Participants indicated the value of ongoing communication and connection with members of the healthcare team, who were often central to a family's life for years during their child's cancer treatment. Parents also provided suggestions for extending bereavement support through continued contact with providers and informal annual gatherings, as well as through a peer (parent-to-parent) support program.
REDD + is one of the tools under development to mitigate climate change, but it is not yet clear how to appropriately bring in the approximately 25 per cent of developing country forests that are managed by communities. Drawing on the economics of collective action literature, the authors attempt to shed light on whether forest collective action itself sequesters carbon. Using satellite imagery combined with household and community data from Ethiopia, they examine whether community forests (CFs) with high levels of collective action attributes known to be associated with better management have more carbon than other systems. Although these results should be considered indicative due to the nature of the data, the analysis suggests that in the absence of dedicated sequestration policies the quality of local-level collective action offers at best marginal carbon benefits. Specific incentives like REDD + may therefore play important roles in delivering climate change benefits from CFs in low-income countries.
Stagnant early growth and mortality are the major constraints for goat production in Ethiopia. We evaluated the effects of non-genetic factors on early growth performance of kids in Halaba district of southern Ethiopia, on-farm monitoring with 587 kids owned by 60 households from 2008 to 2009. Body weight (kilograms) of kids at birth, 30, 60, 90, 120 and 150 days were 2.34, 4.39, 6.61, 9.85, 11.8 and 13.7, respectively, while the average daily gain (ADG; gram) from birth to 30, 60, 90, 120 and 150 days were 68.3, 70.4, 82.3, 78.3 and 75.0, respectively. Season had profound effect on body weights of kids at all ages (except at 120 days) and ADG. There was significant sex effect on body weights from 30 to 120 days (P < 0.05). Parity influenced body weights of kids at birth (P < 0.01) and 30, 60, 120 and 150 days (P < 0.05). Type of birth affected pre-weaning body weights (P < 0.05) and ADG from birth to 30, 60 days (P < 0.01) and birth to 90 days (P < 0.05). There were significant (P < 0.05) effects of parity by sex and parity by type of birth on body weights and ADG at weaning. The non-genetic factors evaluated in this study are important sources of variation and need to be taken into account in the improvement plan of Halaba goats under semi-arid tropical conditions.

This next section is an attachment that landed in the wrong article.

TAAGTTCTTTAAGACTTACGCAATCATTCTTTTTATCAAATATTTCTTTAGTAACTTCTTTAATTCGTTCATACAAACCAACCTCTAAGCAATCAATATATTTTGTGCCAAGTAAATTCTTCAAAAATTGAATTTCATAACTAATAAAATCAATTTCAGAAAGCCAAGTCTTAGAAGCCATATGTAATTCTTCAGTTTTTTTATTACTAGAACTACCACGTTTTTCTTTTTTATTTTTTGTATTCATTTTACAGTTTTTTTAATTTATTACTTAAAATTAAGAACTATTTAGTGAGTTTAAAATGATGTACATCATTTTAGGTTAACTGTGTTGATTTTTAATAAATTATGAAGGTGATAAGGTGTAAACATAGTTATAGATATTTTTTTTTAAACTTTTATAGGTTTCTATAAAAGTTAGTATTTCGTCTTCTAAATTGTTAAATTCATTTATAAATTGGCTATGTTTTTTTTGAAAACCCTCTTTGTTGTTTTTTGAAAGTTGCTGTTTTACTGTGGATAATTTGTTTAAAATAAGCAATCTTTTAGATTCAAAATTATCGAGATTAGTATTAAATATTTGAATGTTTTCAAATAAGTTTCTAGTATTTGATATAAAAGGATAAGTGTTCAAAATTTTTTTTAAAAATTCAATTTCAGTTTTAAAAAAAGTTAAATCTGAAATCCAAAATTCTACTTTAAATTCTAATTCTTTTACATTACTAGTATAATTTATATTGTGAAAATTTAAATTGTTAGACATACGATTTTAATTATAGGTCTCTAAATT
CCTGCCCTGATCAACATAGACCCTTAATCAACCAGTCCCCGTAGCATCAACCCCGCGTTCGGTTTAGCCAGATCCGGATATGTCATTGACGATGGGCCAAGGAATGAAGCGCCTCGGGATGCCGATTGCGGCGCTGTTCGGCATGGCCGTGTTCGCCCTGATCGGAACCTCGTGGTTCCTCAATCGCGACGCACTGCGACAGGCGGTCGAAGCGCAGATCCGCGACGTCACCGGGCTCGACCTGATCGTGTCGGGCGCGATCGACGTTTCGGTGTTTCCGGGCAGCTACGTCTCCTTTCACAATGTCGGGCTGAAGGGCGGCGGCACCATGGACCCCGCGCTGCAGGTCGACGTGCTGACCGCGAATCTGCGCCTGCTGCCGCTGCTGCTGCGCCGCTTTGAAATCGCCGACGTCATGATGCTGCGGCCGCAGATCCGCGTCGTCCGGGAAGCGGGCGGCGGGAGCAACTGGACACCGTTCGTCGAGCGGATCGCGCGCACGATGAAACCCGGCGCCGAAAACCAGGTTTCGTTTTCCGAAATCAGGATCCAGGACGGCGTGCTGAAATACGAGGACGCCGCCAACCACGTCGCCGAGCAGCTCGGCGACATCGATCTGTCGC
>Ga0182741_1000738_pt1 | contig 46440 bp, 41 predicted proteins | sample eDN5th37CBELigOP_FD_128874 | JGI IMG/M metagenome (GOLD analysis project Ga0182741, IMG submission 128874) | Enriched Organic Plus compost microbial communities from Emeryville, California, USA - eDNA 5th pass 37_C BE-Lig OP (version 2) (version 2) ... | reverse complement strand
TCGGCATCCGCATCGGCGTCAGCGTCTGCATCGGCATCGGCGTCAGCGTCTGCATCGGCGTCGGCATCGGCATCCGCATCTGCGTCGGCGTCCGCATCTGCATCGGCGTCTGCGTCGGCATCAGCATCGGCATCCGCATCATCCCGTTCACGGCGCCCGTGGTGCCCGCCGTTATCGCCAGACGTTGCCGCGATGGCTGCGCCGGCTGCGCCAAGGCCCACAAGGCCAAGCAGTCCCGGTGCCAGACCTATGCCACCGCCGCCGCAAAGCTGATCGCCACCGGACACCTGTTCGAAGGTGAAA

This review highlights studies conducted in murine models to evaluate the efficacy of compounds targeting Heat shock protein (Hsp) 90 of malaria. Both advances achieved and limitations that exist are highlighted.
A solid stream of cases have been submitted to the quasi-judicial and judicial treaty monitoring bodies making up the African regional human rights system, namely the African Commission, the African Children's Rights Committee and the African Human Rights Court, and also to sub-regional courts in Africa. Allowing amicus curiae briefs to supplement the parties' pleadings can enhance the soundness of the factual and legal findings of these bodies, especially given their institutional and practical constraints. Thus far, the use of amicus curiae interventions before the African regional human rights bodies has been negligible. In order to ensure greater participation by amici, this article suggests that the possibility of amicus intervention should be unequivocally provided for under each of the applicable legal regimes, that the grounds for accepting or rejecting interventions should be clearly articulated, and that access to information about pending cases should be provided routinely.
Populations of many frogs have declined alarmingly in recent years, placing nearly one third of the > 6,000 species under threat of extinction. Declines have been attributed largely to habitat loss, environmental degradation and/or infectious diseases such as chytridiomycosis. Many frogs undergo dramatic natural population fluctuations such that long-term data are required to determine population trends without undue influence of stochastic factors. We present long-term quantitative data (individuals encountered per person hour of searching) for four monotypic frog genera endemic to an Afromontane region of exceptional importance but growing conservation concern: one endemic to the Ethiopian highlands (Spinophrynoides osgoodi) and three endemic to the Bale Mountains (Altiphrynoides malcolmi, Balebreviceps hillmani, Ericabatrachus baleensis), collected during 15 field trips to the Bale Mountains between 1971 and 2009. Only a single confirmed sighting of S. osgoodi has been made since 1995. The other three species have also declined, at least locally. E. baleensis appears to have been extirpated at its type locality and at the same site B. hillmani has declined. These declines are in association with substantial habitat degradation caused by a growing human population. Chytrid fungus has been found on several frog species in Bale, although no dead or moribund frogs have been encountered. These results expose an urgent need for more amphibian surveys in the Bale Mountains. Additionally, we argue that detrimental human exploitation must be halted immediately in at least some parts of the Harenna Forest if a conservation crisis is to be averted.
Two indigenous chicken breeds: naked neck (N) and local white (W) feathered chicken called Netch as sire lines and two exotic chicken breeds: Fayoumi (F) and Rhode Island Red (R) as dam lines were crossed with the objective of producing 4-way cross-bred chicken population, which will later be used as base population to produce synthetic chickens. They were tested under on-station conditions in a college farm and under on-farm conditions at several typical village farms. Mortality during brooding period was lower under on-farm than on-station conditions, which may be owing to housing of the chicks in hay box-brooder on-farm and the coccidiosis infection on-station. However, higher on-farm mortality was observed during the laying period than on-station; mainly because of predation. There was a significant difference between the two systems in recorded body weight from early age to maturity. Age at first egg was lower on-farm than on-station. Average number of eggs produced was not significantly different; although chickens on-station laid more eggs than those on-farm. Hen-housed egg production was lower on-farm than on-station owing to higher mortality in the on-farm system.